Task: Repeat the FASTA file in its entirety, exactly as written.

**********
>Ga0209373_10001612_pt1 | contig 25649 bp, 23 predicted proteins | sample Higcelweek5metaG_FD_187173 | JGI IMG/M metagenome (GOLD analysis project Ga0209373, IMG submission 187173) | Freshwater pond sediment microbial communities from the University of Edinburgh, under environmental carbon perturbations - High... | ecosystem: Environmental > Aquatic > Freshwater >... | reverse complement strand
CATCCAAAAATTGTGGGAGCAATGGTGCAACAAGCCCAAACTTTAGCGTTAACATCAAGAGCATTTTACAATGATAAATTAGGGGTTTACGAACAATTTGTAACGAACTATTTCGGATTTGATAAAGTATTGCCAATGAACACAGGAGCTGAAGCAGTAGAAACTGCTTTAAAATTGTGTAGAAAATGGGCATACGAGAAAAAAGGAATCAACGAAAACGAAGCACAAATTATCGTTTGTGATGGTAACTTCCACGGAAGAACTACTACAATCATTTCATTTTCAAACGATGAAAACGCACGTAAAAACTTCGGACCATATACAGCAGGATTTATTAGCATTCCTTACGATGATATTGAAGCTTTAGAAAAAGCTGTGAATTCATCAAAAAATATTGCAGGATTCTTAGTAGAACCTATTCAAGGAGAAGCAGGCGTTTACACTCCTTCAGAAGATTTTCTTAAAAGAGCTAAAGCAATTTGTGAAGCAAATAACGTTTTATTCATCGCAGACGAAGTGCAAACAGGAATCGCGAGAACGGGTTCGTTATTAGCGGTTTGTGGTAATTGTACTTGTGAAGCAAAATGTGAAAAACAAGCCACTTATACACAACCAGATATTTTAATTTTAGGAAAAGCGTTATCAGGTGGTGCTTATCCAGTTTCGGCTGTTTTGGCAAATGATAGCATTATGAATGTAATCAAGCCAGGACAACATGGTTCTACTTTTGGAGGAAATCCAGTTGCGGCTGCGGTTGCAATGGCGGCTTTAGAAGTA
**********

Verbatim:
>Ga0209373_10001612_pt1 | contig 25649 bp, 23 predicted proteins | sample Higcelweek5metaG_FD_187173 | JGI IMG/M metagenome (GOLD analysis project Ga0209373, IMG submission 187173) | Freshwater pond sediment microbial communities from the University of Edinburgh, under environmental carbon perturbations - High... | ecosystem: Environmental > Aquatic > Freshwater >... | reverse complement strand
CATCCAAAAATTGTGGGAGCAATGGTGCAACAAGCCCAAACTTTAGCGTTAACATCAAGAGCATTTTACAATGATAAATTAGGGGTTTACGAACAATTTGTAACGAACTATTTCGGATTTGATAAAGTATTGCCAATGAACACAGGAGCTGAAGCAGTAGAAACTGCTTTAAAATTGTGTAGAAAATGGGCATACGAGAAAAAAGGAATCAACGAAAACGAAGCACAAATTATCGTTTGTGATGGTAACTTCCACGGAAGAACTACTACAATCATTTCATTTTCAAACGATGAAAACGCACGTAAAAACTTCGGACCATATACAGCAGGATTTATTAGCATTCCTTACGATGATATTGAAGCTTTAGAAAAAGCTGTGAATTCATCAAAAAATATTGCAGGATTCTTAGTAGAACCTATTCAAGGAGAAGCAGGCGTTTACACTCCTTCAGAAGATTTTCTTAAAAGAGCTAAAGCAATTTGTGAAGCAAATAACGTTTTATTCATCGCAGACGAAGTGCAAACAGGAATCGCGAGAACGGGTTCGTTATTAGCGGTTTGTGGTAATTGTACTTGTGAAGCAAAATGTGAAAAACAAGCCACTTATACACAACCAGATATTTTAATTTTAGGAAAAGCGTTATCAGGTGGTGCTTATCCAGTTTCGGCTGTTTTGGCAAATGATAGCATTATGAATGTAATCAAGCCAGGACAACATGGTTCTACTTTTGGAGGAAATCCAGTTGCGGCTGCGGTTGCAATGGCGGCTTTAGAAGTA